UPPER EAST SIDE, Manhattan (WABC) -- A firefighter lowered from the roof of a burning Upper East Side apartment building rescued a man during a six-alarm fire that killed one person.
The dramatic rescue came during the fire that destroyed an entire apartment building on East 93rd Street between First and Second avenues.
Firefighters spotted 81-year-old James Duffy hanging out his fifth window and yelling for help just before 3:30 a.m. Thursday.
They tied a rope around firefighter Jim Lee of the New York City Fire Department's Rescue 1, who was battling the blaze from the roof, and lowered him down to rescue Duffy.
"You couldn't see anything over the edge, there was so much smoke and flames going out the window," Lee later said.
Eyewitness News obtained exclusive video showing the rescue as it happened:
Although blinded by the heavy smoke and flames, he was able to grab the man and they were both then lowered to the ground to safety.
"I told him to stay calm and when we got down, I said, 'hope you enjoyed the ride.' He sort of smiled and he was thankful," Lee said.
Duffy suffered serious burns and was rushed to New York Presbyterian Hospital/Cornell where he is stable and recovering.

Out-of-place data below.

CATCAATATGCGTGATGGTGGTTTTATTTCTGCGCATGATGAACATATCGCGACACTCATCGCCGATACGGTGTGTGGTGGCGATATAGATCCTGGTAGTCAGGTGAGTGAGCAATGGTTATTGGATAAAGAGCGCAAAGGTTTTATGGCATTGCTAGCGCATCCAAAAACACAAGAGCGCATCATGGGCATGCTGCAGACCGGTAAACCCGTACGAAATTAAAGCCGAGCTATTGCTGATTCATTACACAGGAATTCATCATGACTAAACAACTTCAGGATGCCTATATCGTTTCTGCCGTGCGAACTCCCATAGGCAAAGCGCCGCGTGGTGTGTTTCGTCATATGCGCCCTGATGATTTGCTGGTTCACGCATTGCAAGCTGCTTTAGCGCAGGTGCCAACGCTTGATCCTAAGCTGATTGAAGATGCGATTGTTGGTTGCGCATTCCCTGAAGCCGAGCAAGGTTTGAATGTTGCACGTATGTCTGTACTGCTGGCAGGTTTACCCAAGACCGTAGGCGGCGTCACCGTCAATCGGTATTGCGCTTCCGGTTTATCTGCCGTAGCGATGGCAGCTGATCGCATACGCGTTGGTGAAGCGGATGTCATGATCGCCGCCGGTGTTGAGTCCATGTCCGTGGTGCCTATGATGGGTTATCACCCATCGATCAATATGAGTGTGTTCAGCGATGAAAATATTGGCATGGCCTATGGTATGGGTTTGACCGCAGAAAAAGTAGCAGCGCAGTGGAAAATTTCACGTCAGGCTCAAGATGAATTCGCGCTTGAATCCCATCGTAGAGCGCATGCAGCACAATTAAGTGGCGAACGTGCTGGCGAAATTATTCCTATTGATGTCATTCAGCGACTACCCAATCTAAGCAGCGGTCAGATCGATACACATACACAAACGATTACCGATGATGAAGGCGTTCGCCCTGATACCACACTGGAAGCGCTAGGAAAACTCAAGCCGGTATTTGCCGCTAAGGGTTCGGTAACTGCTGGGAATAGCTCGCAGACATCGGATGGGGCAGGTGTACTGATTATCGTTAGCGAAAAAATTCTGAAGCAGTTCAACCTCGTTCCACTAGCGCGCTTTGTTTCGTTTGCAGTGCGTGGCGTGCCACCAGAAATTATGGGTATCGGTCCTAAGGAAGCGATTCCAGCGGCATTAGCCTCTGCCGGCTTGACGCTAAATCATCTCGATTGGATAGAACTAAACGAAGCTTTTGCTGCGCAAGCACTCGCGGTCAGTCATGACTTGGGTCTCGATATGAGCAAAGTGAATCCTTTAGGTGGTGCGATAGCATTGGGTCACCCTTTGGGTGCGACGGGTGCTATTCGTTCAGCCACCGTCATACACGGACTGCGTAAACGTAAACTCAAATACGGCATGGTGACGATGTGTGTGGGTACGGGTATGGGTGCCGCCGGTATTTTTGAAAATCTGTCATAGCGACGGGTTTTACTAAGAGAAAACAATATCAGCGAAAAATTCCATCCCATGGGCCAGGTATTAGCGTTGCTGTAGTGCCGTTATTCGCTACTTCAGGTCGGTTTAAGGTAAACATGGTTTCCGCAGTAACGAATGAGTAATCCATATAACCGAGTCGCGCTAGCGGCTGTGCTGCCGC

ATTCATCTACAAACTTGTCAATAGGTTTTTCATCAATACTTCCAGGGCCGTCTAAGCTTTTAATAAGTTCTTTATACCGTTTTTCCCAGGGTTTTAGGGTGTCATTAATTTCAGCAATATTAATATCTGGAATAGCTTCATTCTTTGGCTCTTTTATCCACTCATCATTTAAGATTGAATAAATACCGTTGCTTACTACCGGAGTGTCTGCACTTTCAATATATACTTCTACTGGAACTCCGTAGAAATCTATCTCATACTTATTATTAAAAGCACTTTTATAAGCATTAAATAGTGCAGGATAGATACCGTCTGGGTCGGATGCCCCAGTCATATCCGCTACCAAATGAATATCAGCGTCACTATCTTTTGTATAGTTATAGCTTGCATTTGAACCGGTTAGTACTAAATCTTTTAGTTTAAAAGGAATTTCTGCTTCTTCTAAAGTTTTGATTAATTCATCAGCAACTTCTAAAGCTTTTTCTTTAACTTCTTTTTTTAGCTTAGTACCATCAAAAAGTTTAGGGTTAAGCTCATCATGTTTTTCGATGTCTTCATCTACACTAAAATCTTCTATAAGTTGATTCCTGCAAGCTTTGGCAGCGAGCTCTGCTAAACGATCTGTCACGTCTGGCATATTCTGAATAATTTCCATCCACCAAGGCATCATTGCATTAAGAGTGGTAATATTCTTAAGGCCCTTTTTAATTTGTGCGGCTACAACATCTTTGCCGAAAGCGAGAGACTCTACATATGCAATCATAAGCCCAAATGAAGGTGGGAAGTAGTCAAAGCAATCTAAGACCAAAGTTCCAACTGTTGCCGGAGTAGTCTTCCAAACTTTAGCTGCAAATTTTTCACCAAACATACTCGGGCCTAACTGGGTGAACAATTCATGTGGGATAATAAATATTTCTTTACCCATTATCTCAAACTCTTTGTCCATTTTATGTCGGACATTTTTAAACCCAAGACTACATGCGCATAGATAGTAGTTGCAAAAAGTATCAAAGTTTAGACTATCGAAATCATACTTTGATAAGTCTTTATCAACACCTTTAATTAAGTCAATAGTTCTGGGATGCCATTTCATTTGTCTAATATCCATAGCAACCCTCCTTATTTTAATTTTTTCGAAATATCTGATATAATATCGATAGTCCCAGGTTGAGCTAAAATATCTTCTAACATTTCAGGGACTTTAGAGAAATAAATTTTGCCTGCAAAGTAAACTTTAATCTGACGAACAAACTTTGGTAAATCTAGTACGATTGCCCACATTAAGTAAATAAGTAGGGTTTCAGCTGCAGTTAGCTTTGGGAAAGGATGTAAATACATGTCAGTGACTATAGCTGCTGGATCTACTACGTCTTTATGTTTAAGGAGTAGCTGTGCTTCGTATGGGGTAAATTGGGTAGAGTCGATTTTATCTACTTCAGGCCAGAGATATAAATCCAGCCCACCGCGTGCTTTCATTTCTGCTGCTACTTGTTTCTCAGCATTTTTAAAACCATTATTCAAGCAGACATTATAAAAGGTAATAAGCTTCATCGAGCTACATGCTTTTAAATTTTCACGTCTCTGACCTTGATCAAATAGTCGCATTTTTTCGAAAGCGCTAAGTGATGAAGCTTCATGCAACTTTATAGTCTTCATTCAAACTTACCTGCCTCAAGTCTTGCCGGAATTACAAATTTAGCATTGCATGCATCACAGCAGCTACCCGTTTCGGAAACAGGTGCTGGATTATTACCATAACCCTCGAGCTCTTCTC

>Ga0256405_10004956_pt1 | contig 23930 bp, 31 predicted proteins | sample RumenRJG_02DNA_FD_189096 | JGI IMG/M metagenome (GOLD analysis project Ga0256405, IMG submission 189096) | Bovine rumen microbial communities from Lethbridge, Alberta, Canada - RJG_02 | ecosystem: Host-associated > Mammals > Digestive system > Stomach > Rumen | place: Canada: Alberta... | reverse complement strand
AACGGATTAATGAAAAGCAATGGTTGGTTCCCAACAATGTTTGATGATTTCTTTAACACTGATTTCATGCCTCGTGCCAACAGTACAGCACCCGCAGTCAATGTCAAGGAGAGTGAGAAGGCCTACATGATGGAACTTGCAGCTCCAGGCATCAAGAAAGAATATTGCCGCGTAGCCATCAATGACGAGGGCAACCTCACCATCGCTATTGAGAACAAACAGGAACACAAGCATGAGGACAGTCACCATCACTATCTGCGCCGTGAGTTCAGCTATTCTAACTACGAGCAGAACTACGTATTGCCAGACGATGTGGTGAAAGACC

He told Eyewitness News over the phone on Thursday night that he would like to thank the firefighter who saved his life.
"First off, I'd call it a miracle on 93rd. A miracle happened, he was there at the right time and got me out, so I would call it the miracle on 93rd," Duffy said. "Thanks a lot, I really appreciate it, you saved my life. And like I said, it's a miracle that he was there and professional enough to do his job in a professional manner and got us both out without getting hurt too much."
"The chief told me he was in critical condition, but he was able to talk to me," Lee said of Duffy.
After they got to the ground, the rope broke. It had been burned through by the flames shooting out the windows.
"This is the type of rescue that is really extraordinary," FDNY Chief of Department James Leonard said.
"He really put his life at risk. It doesn't happen that often in this department, maybe once every couple years, that we have a member who puts his life in this position and save a life because of their teamwork, their training and their bravery."
The FDNY later posted this photo and message showing the firefighter involved in the rescue: